A study published in the journal Obesity in November 2017 found that, compared with dieters who didn’t exercise and those who did only aerobic exercise, dieters who did strength training exercises four times a week for 18 months lost the most fat (about 18 pounds, compared with 10 pounds for nonexercisers and 16 pounds for aerobic exercisers).
- Strength training helps you develop better body mechanics.
Strength training also benefits your balance, coordination, and posture.(7) One study showed that in older people who are at higher risk of falling (and causing a lot of damage) because of worse physical functioning, strength training reduced risk of falling by 40 percent compared with individuals who did not do strength-training exercise.(8) "Balance is dependent on the strength of the muscles that keep you on your feet,” Pire notes. “The stronger those muscles, the better your balance."
- Strength training can help with chronic disease management.
Studies have documented the many wellness benefits of strength training, including helping people with some chronic diseases manage their conditions. If you have arthritis, strength training can be as effective as medication in decreasing arthritis pain.(9)
And for the 14 million Americans with type 2 diabetes, strength training along with other healthy lifestyle changes can help improve glucose control.(10)
- Strength training boosts energy levels and improves your mood.
Strength training will elevate your level of endorphins (natural opiates produced by the brain), which lift energy levels and improve mood.(11) As if that isn't enough to convince you, there’s evidence strength training may help you sleep better, too.(12)
- Strength training translates to more calories burned.
Strength training helps boost your metabolism (the rate your resting body burns calories throughout the day). But weight or resistance training can help boost your calorie burn during and after your workout, too. You burn calories during strength training, and your body continues to burn calories after strength training (just like you do after aerobic exercise), a process called "excess post-exercise oxygen consumption" or EPOC, according to the American Council on Exercise.(13) When you do strength, weight, or resistance training, your body demands more energy based on how much energy you’re exerting (meaning the tougher you’re working, the more energy is demanded). That means more calories burned during the workout, and more calories burned after the workout, too, while your body is recovering to a resting state.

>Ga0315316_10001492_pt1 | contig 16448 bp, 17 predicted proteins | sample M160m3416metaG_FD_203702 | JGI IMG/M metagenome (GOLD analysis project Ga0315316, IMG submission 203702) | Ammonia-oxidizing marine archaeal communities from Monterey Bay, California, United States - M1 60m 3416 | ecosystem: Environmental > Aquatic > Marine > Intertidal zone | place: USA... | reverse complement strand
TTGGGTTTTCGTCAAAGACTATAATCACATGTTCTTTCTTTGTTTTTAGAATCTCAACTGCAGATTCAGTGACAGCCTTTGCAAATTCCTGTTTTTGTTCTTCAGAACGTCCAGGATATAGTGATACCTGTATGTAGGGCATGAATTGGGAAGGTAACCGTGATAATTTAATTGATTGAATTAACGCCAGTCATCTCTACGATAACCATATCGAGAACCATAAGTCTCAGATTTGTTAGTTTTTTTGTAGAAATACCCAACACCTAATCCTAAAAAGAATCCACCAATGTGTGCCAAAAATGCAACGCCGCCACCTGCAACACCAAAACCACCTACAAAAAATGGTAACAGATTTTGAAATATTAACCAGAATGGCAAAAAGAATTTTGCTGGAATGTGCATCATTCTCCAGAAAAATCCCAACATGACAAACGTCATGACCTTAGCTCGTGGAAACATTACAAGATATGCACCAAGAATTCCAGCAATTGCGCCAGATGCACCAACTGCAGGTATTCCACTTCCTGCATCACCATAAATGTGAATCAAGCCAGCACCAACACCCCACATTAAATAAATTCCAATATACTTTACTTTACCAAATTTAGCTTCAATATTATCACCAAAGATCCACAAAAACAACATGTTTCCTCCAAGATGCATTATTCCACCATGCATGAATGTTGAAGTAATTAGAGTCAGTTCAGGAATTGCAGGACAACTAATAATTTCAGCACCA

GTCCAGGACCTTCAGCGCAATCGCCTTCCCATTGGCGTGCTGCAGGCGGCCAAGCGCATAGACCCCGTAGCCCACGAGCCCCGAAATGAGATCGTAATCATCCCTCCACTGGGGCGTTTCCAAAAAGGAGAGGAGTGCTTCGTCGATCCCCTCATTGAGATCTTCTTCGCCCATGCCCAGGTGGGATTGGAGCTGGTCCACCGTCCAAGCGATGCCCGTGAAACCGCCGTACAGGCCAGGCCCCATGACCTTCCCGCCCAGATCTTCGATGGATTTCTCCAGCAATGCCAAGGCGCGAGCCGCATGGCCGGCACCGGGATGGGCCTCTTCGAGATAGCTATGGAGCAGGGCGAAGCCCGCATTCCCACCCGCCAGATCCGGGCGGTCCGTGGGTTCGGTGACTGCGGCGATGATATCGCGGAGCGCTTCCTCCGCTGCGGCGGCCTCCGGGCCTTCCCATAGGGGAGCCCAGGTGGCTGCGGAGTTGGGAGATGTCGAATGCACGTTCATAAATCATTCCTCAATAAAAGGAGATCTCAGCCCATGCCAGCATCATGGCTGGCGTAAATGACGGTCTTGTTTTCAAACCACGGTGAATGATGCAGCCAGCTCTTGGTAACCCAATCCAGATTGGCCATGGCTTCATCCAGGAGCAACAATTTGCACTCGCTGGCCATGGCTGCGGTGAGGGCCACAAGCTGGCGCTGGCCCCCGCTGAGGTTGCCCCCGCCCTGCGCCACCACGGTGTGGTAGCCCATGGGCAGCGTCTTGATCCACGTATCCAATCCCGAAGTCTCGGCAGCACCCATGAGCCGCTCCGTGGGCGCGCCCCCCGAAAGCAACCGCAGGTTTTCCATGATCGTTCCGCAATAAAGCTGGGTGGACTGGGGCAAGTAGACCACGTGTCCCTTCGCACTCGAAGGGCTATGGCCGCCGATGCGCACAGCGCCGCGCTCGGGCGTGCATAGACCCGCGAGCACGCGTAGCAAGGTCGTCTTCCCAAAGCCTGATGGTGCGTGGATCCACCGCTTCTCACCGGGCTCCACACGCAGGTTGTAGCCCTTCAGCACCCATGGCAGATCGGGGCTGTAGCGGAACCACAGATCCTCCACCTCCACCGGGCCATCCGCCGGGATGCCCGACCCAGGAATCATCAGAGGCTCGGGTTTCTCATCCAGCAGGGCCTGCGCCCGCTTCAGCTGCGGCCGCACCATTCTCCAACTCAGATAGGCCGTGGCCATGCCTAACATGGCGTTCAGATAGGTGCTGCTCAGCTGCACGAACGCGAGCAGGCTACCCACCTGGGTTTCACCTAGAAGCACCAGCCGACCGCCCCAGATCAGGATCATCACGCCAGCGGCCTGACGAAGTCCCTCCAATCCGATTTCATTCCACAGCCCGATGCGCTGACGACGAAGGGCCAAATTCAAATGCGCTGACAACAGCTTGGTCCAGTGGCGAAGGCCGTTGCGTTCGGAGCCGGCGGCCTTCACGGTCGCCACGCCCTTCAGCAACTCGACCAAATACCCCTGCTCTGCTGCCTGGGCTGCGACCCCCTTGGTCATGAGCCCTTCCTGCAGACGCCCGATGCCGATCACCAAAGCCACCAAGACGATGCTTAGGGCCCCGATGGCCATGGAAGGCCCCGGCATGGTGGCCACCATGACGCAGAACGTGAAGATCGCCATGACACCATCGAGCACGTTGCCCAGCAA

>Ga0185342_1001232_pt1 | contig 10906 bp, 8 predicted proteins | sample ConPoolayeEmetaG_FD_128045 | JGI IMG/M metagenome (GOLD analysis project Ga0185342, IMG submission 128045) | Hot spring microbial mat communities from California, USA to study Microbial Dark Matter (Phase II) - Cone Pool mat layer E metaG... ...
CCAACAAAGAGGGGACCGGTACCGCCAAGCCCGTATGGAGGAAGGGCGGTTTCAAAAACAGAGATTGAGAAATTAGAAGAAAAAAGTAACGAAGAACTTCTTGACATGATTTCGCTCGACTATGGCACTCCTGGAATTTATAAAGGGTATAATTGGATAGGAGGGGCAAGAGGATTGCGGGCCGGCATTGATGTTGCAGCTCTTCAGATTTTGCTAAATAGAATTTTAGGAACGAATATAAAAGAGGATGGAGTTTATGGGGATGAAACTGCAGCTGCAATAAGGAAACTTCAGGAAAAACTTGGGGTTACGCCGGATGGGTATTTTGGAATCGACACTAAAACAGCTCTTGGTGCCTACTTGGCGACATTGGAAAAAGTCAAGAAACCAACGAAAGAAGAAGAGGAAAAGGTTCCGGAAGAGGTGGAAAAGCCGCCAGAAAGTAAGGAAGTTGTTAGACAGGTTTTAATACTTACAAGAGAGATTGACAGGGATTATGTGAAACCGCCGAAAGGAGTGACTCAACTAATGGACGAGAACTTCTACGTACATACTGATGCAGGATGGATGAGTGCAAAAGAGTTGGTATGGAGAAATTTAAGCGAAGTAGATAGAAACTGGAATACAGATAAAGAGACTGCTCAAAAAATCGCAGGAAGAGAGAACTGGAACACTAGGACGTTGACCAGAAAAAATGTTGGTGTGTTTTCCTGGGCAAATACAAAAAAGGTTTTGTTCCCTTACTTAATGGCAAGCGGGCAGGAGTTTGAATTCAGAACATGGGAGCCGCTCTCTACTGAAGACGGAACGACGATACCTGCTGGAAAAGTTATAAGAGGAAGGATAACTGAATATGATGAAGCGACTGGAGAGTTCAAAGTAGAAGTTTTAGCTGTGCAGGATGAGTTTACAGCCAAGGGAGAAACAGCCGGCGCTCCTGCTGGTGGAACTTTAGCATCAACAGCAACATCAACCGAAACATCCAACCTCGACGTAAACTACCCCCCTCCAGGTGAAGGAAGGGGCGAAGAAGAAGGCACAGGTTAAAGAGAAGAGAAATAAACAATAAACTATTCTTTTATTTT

Getting Started: How to Add Strength Training to Your Routine
If you’re looking to add strength or resistance training to your routine you have a lot of options, Pire notes. You definitely don’t need a gym membership or expensive weight machines, he adds. "Squatting on a chair at home, push-ups, planks, or other movements that require you to use your own body weight as resistance be very effective."
If you have any health issues, ask your doctor what type of strength training is best to meet your needs and abilities. You can also work with a fitness expert to design a strength-training program that will be safe and effective for you.
Who doesn't want to look better, feel better, and live a longer, healthier life? So what are you waiting for? Get started now with a complete workout program that includes strength training.